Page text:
Millard had set the moral compass in the right direction for his ministry for decades. If they chose to continue with the ministry — which they obviously did, for which thousands of families are now grateful — they had to stay pointed in the right direction and not drift away from those simple principles that Millard was so passionate about. So, they drafted a Statement of Foundational Principles that would guide them going forward. You can find them on our Mission Statement and FAQ page or read below:

We at the Fuller Center for Housing believe that:

  • We are part of a God movement, and movements don’t just stop.
  • We have been called to this housing ministry; we didn’t just stumble into it.
  • We are unashamedly Christian and enthusiastically ecumenical.
  • We aren’t a church, but we are a servant of the Church.
  • We are faith driven, knowing that after we’ve done all we can do the Lord will help finish the job — something that requires us to stretch beyond our rational reach.
  • We are a grass-roots ministry, recognizing that the real work happens on the ground in communities around the world through our covenant partners, so a large, overseeing bureaucracy isn’t needed.
  • We try to follow the teachings of the Bible and believe that it says that we shouldn’t charge interest of the poor, so we don’t.
  • Government has a role in our work in helping set the stage, but that we shouldn’t look to it as a means to fund the building of home.

Tucked away in there is an awfully key word — “ecumenical,” actually “enthusiastically ecumenical” to be exact. Most often, the word is used in the context of Christianity in the coming together of Christians and churches for a uniting purpose. But we take it a step further.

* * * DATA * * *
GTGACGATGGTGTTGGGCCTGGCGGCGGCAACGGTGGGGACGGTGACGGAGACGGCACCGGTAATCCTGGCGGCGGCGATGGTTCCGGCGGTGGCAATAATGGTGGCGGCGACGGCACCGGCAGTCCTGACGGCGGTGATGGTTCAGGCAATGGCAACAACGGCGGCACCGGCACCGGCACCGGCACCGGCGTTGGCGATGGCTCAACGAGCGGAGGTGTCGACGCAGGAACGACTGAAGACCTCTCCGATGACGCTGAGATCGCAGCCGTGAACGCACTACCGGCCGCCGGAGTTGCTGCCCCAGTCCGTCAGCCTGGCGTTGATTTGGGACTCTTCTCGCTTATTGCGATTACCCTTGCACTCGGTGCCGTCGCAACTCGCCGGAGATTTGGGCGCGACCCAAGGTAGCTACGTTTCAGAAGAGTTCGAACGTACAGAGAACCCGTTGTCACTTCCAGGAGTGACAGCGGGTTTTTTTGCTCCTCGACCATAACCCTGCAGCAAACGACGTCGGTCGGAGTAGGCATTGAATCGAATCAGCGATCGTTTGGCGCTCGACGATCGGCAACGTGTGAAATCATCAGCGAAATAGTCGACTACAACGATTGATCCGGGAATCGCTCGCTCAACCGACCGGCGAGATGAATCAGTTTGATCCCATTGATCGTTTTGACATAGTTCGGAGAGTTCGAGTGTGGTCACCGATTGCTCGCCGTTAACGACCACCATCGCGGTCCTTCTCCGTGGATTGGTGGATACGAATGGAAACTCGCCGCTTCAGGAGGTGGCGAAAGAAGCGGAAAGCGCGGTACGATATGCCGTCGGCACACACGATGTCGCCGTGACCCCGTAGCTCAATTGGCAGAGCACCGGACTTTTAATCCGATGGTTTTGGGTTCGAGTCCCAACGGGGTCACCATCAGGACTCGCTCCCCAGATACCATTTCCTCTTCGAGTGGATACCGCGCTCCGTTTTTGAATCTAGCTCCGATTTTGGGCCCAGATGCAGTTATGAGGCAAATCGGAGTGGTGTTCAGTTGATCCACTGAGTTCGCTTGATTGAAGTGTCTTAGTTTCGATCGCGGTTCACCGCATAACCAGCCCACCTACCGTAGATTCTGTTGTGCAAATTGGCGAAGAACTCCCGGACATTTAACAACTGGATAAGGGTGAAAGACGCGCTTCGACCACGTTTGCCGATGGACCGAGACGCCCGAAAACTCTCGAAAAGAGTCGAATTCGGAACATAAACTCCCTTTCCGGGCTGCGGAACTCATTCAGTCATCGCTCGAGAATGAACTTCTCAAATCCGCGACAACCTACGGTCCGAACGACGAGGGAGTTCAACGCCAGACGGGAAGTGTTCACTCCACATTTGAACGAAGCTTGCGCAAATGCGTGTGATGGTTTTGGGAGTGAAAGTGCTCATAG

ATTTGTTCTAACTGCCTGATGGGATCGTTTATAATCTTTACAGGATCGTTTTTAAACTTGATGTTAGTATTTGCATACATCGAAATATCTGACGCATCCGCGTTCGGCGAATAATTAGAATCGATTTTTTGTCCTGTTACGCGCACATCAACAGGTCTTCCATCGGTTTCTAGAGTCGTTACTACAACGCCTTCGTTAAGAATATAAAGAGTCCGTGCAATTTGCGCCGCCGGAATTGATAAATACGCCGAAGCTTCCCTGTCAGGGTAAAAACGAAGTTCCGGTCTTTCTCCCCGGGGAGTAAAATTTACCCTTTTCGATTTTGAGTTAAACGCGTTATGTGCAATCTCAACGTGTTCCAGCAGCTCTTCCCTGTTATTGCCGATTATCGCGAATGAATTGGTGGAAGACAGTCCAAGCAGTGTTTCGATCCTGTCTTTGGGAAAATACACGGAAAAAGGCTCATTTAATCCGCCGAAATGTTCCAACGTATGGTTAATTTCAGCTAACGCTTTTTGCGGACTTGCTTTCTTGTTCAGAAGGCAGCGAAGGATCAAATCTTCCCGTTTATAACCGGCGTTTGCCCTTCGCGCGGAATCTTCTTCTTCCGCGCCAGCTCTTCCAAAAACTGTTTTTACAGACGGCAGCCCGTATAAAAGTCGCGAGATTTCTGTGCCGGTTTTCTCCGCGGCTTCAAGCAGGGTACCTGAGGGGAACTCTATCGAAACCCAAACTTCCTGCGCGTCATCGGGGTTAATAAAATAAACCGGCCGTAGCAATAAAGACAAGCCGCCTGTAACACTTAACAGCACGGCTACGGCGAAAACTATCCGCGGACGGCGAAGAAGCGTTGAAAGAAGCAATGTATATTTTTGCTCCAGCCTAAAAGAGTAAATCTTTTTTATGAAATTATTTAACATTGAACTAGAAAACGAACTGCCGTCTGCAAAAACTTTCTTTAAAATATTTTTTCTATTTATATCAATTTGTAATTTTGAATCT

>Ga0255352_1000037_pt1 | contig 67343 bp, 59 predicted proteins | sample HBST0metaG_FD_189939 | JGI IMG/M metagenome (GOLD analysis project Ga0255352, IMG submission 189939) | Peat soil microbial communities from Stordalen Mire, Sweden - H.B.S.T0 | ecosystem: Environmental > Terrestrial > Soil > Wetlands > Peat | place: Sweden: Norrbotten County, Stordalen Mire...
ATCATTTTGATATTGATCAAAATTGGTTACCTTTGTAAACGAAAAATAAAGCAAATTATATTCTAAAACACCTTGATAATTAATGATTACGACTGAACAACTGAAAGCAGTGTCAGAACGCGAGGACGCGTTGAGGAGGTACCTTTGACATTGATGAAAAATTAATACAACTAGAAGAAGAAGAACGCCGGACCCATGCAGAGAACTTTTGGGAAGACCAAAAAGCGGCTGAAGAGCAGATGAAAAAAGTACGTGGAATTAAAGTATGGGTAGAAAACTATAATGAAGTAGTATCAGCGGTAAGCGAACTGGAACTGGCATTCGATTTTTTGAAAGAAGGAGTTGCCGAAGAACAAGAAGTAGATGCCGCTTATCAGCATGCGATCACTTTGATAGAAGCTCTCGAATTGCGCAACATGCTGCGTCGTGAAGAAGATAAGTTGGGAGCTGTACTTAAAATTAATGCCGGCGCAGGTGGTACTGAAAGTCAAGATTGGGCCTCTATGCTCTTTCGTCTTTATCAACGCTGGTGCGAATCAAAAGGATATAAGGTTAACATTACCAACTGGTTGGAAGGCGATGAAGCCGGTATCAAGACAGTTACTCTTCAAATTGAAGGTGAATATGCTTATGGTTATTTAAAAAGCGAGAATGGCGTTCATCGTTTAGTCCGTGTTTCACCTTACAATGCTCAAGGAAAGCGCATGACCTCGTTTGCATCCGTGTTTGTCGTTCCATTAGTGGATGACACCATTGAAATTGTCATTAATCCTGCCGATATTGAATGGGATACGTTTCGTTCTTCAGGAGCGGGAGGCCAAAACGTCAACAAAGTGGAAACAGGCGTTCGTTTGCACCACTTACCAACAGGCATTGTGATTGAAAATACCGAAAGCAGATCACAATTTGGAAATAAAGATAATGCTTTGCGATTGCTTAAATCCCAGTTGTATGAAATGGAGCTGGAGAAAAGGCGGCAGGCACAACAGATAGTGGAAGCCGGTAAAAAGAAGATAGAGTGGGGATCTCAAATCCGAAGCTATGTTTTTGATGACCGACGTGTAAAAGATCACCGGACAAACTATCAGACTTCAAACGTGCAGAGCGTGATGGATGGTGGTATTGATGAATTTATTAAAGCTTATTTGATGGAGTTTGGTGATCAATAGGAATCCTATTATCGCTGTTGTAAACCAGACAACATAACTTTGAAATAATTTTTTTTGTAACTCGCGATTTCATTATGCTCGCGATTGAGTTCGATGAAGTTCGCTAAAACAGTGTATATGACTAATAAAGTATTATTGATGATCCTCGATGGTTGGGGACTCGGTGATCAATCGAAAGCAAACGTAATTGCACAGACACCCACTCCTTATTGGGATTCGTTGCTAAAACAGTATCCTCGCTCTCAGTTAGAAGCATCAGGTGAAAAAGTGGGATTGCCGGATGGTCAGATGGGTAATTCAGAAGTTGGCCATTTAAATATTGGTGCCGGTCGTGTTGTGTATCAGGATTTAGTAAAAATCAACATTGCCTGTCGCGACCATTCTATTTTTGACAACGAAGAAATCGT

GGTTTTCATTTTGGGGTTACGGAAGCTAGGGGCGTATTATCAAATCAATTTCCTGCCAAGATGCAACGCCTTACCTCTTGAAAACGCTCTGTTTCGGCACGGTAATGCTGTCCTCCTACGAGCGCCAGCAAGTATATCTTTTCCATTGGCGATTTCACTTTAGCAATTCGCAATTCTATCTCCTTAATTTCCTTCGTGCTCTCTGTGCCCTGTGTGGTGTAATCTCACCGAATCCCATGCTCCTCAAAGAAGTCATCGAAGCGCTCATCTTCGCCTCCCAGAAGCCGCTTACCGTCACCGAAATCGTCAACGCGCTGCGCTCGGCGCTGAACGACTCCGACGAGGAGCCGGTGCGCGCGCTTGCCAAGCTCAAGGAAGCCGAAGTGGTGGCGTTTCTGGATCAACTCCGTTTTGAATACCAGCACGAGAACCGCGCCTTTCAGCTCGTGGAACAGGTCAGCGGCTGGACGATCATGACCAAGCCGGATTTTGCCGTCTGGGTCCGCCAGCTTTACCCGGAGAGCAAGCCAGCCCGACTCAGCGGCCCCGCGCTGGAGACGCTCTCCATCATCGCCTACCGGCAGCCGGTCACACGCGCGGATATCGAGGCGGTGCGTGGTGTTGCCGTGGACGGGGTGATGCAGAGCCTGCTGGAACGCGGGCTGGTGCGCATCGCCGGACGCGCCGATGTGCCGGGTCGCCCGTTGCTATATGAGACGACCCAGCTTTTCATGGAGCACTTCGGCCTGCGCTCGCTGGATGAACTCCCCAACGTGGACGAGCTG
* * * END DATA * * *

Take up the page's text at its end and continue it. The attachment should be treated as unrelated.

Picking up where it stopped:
We believe that all of God’s people ought to have simple, decent places to live. And we are all God’s people.

We are a Christian ministry, but we preach the Gospel through action — the Theology of the Hammer. You do not have to be a Christian to partner with us to get a home or repairs, nor must you be Christian to work with us. We’ve worked with Christians, Muslims, Jews, Hindus, Buddhists and those who adhere to no religion or faith. We share God’s love without a litmus test.

We are ecumenical in another way, as well — one that has nothing to do with religion. We are politically ecumenical.

When I joined The Fuller Center in 2011, I was weary of the hyperpartisanship that had gripped America and has since only increased its stranglehold. Yet, in The Fuller Center’s ranks I’ve met and worked with an equal amount of liberals and conservatives and all kinds of folks in between. I remember President Carter speaking at a Fuller Center dinner five years ago in which he thanked The Fuller Center for being “a harmonious oasis” in polarizing times.

I knew what President Carter was saying was true, even though I’d been here only a few months at the time. I’ve since come to understand why it is true that those of all faiths and political persuasions unite at The Fuller Center oasis: It’s because no one is against helping people help themselves. Liberals and conservatives are all for it. The religious and non-religious are all for offering a hand-up. No one is against a hand-up. I’ve even seen Auburn and Alabama fans, Georgia and Georgia Tech fans unite under this umbrella — and that’s no small feat down here in this college football-mad land.

Being ecumenical in more ways than one allows us to pitch a mighty big tent and to welcome everyone who shares our simple belief that everyone ought to have a simple, decent place to call home. If you also believe that, then you’re in the right place.

Below, a handsome fellow talks briefly about this topic: